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Providing information, education, and training to build knowledge, develop skills, and change attitudes that will lead to increased independence, productivity, self determination, integration and inclusion (IPSII) for people with developmental disabilities and their families.

'Choices For Care' Features Alternatives To Nursing Homes
October 23, 2006

BURLINGTON, VERMONT--Monday's Wall Street Journal featured an article about Vermont's "Choices for Care" program, which allows most seniors and people with disabilities that receive Medicaid to use their benefits for in-home supports rather than nursing homes if they wish.

Medicaid is a healthcare program funded by both the federal government and state governments. Under most state Medicaid systems, being housed in a nursing home is considered an entitlement while in-home care is not.

What Vermont has done is turn in-home care into an entitlement, using that combination of federal and state money to pay caregivers, usually family members.

The program makes financial sense, say advocates, pointing to figures from 2002 that showed the average daily cost of a nursing home was $122 compared to just $80 for in-home care.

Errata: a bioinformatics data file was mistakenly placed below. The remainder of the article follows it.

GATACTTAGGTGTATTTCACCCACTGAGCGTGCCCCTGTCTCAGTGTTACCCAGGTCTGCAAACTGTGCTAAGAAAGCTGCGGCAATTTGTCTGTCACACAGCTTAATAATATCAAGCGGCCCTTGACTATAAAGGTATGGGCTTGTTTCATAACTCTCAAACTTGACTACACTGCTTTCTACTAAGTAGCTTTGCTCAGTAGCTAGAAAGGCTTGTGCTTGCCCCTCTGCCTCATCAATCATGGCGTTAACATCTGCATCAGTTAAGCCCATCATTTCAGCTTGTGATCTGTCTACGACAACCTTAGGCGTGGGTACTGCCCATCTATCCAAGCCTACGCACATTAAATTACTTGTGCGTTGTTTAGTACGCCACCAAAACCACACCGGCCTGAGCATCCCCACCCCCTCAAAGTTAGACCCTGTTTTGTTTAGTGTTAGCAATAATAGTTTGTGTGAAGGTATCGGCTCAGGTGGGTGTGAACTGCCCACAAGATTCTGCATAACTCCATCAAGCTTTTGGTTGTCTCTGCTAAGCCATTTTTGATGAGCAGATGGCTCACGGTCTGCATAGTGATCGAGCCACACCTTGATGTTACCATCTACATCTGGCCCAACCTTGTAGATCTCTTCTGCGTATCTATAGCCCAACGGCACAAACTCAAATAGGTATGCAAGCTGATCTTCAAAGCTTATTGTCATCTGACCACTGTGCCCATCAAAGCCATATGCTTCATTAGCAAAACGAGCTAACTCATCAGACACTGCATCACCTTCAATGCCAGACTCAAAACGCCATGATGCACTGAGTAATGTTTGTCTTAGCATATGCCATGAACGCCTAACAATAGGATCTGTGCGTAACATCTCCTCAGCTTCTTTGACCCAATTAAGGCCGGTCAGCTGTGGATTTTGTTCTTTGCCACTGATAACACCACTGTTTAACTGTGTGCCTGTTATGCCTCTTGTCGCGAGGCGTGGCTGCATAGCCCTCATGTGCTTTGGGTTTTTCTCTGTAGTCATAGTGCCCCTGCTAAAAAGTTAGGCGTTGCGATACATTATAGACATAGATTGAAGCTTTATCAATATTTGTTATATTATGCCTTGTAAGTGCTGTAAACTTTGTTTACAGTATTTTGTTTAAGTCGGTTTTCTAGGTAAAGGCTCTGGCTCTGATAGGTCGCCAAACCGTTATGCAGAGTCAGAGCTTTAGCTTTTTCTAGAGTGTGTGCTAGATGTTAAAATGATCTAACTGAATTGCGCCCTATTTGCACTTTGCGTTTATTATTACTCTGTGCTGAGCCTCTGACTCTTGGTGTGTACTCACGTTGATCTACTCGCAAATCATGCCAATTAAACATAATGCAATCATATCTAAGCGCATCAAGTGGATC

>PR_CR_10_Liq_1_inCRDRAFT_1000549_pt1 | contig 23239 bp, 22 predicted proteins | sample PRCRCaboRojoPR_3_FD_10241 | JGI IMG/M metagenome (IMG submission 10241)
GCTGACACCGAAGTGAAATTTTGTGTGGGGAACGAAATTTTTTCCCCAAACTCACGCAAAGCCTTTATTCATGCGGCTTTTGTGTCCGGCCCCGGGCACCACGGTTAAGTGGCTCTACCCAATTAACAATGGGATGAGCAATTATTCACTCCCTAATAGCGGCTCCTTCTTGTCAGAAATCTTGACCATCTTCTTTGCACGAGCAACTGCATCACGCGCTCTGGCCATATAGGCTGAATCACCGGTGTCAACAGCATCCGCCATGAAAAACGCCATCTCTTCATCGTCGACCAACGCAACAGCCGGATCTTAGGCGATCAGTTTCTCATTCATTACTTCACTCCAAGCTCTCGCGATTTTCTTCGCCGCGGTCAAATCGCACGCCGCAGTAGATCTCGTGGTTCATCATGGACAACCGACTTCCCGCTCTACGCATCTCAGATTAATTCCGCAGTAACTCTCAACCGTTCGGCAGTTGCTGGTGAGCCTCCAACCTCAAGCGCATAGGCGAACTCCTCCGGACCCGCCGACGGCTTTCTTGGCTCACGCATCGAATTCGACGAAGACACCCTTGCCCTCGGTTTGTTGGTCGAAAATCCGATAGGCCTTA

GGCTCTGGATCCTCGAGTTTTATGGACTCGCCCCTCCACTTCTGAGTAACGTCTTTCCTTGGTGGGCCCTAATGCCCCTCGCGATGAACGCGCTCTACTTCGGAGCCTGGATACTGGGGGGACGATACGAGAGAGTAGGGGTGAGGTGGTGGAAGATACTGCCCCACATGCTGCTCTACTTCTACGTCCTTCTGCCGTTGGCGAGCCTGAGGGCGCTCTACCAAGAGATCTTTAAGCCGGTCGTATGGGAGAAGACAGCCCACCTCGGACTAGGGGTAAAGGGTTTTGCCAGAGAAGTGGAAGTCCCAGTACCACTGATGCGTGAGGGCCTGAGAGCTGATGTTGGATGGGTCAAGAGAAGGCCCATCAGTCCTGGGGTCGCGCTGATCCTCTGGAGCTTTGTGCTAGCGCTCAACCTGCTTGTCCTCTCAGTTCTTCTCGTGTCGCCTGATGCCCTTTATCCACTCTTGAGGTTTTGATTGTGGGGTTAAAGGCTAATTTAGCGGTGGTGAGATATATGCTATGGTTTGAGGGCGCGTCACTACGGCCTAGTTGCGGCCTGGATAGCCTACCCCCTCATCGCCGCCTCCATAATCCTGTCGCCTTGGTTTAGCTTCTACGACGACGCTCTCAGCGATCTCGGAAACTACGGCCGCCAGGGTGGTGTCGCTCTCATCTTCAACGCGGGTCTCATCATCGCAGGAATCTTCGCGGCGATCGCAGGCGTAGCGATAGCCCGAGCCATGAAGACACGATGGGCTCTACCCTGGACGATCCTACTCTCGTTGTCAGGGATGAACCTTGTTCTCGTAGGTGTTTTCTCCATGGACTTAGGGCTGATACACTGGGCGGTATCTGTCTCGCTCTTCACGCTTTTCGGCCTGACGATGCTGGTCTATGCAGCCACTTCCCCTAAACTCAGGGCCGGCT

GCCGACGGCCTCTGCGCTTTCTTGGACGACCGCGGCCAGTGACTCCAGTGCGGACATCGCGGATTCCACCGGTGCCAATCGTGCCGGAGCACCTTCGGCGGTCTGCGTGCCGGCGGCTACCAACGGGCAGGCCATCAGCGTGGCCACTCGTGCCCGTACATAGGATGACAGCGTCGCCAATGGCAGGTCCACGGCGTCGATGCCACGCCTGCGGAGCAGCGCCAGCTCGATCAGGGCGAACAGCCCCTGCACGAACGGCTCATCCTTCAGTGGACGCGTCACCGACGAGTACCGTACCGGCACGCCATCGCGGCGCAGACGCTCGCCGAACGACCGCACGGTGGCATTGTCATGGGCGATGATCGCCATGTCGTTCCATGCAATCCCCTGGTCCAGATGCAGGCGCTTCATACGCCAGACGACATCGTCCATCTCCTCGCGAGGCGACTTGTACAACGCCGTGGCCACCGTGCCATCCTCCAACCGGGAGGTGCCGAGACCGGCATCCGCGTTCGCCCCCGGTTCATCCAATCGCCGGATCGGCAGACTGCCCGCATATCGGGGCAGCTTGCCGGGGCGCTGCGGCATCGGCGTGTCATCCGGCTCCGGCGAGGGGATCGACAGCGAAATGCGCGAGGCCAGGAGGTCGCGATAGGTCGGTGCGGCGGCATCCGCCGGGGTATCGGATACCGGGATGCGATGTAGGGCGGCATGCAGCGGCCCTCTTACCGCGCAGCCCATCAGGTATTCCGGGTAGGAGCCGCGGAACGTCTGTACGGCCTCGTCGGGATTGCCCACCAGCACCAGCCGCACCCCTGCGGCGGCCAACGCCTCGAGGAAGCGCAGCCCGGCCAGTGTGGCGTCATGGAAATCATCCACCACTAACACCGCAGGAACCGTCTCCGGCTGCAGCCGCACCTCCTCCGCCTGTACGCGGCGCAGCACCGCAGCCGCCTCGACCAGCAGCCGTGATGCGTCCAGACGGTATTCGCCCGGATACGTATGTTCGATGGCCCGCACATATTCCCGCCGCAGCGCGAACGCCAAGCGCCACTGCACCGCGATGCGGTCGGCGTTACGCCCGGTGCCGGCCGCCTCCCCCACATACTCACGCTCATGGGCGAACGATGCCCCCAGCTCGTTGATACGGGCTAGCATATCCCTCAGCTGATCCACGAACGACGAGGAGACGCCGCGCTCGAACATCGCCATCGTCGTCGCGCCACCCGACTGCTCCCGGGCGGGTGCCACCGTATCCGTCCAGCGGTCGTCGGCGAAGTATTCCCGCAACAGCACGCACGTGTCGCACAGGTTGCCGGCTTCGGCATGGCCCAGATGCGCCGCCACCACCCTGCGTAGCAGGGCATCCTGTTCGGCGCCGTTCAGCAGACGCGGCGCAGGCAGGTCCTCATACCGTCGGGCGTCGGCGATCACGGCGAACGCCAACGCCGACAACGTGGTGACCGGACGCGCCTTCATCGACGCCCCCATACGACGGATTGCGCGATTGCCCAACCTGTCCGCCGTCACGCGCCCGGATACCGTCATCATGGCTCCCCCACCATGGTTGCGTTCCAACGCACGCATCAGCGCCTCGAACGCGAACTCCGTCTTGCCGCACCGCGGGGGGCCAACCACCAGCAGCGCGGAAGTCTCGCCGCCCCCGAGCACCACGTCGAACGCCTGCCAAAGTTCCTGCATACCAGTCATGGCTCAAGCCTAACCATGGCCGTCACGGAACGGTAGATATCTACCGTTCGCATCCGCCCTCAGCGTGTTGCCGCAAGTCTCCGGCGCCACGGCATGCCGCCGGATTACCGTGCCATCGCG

The program also makes sense for Medicaid recipients because many can continue to have the kind of quality of life they prefer.

"We are never going to build another nursing home," said Patrick Flood, commissioner of Vermont's Department of Disabilities, Aging and Independent Living. "It is an outdated model."

According to the article, Vermont's program is being used as a model that other states and the federal government are watching and copying. It notes that the long-term care bias that has favored nursing homes and other institutions is slowly shifting toward more in-home care alternatives.

The program is opposed by the well-financed nursing home industry.

"Seniors in Vermont are finding they can go home again" (Wall Street Journal via Pittsburgh Post-Gazette)


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